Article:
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Dead Format Month - Wiiiiiiiidescreeeeen

In an age when we can enjoy watching DVDS, Blu-Rays and online films on a large screen TV and surround sound system in our living room (or home theater room if you're lucky), the thrill of a cinema visit isn't what it used to be. In the mid twentieth century, television sets were appearing in more and more homes, leading Hollywood to look for new ways to entice people back to the cinema. 3D was attempted unsuccessfully but what did work was the enlarging of the screen itself to give us what's now known collectively as "widescreen". Various widescreen formats competed for your dollar in the fifties and sixties. Here we take a look at the successful and not so successful variants.

Cinerama employed a curved screen which wrapped around the audience, immersing them in the action. The idea was based on a training system for US Airforce pilots which was credited for saving thousands of lives during World War II. The major drawback was the level of hassle in trying to film with a camera which housed as many as eleven lenses. Most Cinerama productions were travel documentaries as narrative film-makers considered it more trouble than it was worth. The most successful fiction film was "How the West was Won" and if you own the blu-ray you can watch it in "Smilebox", a technique which replicates the curved screen of Cinerama. Theaters were reluctant to spend money on installing the custom screens and the system disappeared in the mid-sixties. There are still three Cinerama screens working today, in Bradford, England and Seattle and Los Angeles, United States. If you live in one of those three cities you should check it out sometime, I know I would.

Widescreen as we know it today began with Cinemascope, the brainchild of French inventor Prof. Henri Chretien. He employed a technique known as "anamorphosis" which squeezed the image horizontally to twice the width when projected. The same technique is used to make the movies you watch on DVD today fill your widescreen TV. Twentieth Century Fox were the first to exploit the format with the biblical epic "The Robe" and the film was so successful that theaters were refitted almost instantly to accommodate the extra screen width. Widescreen was here to stay.

Unconvinced by Cinemascope, Paramount Pictures instead developed VistaVision, a process which produced a larger film negative rather than a wider screen. Having more space on the negative resulted in a much sharper image, making VistaVision popular with auteur film-makers like Ford and Hitchcock. "White Christmas" was the first production to utilize VV and it was employed for such films as "The Searchers" and "Vertigo". Though considered classics of cinema now, those films were relatively unsuccessful at the time, leading to a sad demise for VistaVision. If you want to show off your Blu-Ray player, stick in a copy of "The Searchers" and you'll see just how amazing VistaVision could look.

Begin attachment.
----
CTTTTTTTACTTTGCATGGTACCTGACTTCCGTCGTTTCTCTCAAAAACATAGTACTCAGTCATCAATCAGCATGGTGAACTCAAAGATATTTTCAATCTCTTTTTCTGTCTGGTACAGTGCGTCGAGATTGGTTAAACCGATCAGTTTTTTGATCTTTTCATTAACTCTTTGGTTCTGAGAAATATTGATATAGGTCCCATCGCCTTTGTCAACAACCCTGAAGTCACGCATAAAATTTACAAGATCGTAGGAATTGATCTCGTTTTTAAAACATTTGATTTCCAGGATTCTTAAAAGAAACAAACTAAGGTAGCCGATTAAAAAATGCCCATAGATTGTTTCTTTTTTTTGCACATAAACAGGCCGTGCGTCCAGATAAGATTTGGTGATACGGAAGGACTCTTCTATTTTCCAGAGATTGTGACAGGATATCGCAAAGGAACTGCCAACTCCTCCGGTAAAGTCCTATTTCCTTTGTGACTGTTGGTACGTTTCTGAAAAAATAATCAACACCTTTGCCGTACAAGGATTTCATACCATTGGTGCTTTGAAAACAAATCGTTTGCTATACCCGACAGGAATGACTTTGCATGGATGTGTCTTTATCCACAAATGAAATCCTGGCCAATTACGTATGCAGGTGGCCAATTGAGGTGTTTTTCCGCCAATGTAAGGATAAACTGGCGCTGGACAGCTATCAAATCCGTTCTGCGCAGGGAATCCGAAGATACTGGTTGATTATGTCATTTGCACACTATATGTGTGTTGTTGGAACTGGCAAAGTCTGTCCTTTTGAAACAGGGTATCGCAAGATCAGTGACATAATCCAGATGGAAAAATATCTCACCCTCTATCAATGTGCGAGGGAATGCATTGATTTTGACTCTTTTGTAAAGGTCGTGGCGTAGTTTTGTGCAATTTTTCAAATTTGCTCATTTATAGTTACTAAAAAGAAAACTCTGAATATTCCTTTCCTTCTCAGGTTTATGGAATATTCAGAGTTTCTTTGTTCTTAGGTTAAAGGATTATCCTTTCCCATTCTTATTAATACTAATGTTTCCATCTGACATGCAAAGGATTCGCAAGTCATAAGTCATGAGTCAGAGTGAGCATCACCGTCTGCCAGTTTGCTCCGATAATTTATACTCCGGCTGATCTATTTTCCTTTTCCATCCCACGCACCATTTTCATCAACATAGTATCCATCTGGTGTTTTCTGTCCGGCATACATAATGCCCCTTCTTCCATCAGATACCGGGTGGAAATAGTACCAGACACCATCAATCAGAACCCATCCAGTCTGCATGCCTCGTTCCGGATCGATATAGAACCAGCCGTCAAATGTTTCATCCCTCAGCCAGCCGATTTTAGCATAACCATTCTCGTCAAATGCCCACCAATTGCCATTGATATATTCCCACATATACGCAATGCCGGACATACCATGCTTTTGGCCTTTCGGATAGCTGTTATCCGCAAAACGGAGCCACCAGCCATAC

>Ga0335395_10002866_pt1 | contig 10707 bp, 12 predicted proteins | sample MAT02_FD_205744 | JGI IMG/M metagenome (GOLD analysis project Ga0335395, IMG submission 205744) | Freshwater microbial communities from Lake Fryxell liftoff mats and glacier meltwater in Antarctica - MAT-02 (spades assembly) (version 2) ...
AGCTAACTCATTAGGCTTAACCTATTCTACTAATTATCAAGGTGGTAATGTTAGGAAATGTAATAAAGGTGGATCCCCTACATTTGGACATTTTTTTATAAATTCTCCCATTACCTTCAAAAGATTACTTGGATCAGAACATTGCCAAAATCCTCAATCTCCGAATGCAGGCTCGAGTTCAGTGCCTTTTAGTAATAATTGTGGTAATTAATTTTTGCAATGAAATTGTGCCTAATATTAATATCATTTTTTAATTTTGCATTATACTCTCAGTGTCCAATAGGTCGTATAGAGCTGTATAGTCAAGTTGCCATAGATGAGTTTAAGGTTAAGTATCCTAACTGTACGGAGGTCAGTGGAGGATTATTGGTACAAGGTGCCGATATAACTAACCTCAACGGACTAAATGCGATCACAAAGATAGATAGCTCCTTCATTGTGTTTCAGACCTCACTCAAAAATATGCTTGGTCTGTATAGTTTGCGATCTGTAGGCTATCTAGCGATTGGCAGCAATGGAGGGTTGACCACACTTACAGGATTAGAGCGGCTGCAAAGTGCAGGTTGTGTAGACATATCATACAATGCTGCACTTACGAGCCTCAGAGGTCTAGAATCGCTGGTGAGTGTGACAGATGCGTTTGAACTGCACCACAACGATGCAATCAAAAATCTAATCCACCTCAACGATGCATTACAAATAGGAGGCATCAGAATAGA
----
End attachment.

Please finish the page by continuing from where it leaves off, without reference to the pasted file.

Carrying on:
Robert Aldrich's 1954 western "Vera Cruz" was the first feature filmed in SuperScope, a cheap alternative to CinemaScope favored by smaller studios such as RKO. What made it so inexpensive was the trick of cropping a regular sized 35mm negative at the top and bottom of the frame. Essentially it was a cheat and meant the picture quality was far inferior to CinemaScope but if you were a studio head on a tight budget it was a cheeky way to compete with the big boys. The low budget classic "Invasion of the Bodysnatchers" is one of the better movies to use the format.


Named after it's developer Mike Todd Jr, Todd-AO used a 65mm negative to produce a stunningly detailed image. It was designed to be projected on the same curved screens of Cinerama but could be projected with a single projector rather than the three required by it's competitor. "Oklahoma" was the first Todd-AO release, followed by extravagant productions like "South Pacific" and "Around the World in Eighty Days". Todd Jr wasn't too good with money however and the whole shebang collapsed thanks to him spending more money on extravagant parties than developing the system.

The theory behind Technirama was to reproduce the quality of VistaVision on a wider screen. It was mainly used in the filming of historical epics such as "Spartacus" and "Solomon and Sheba" but Hollywood tired of the format relatively quickly. Disney had used it for "Sleeping Beauty" and gave it a comeback as late as 1985 with "The Black Cauldron". The technique was far more popular in Europe, particularly Italy where it was employed for many spaghetti westerns and peplum flicks.



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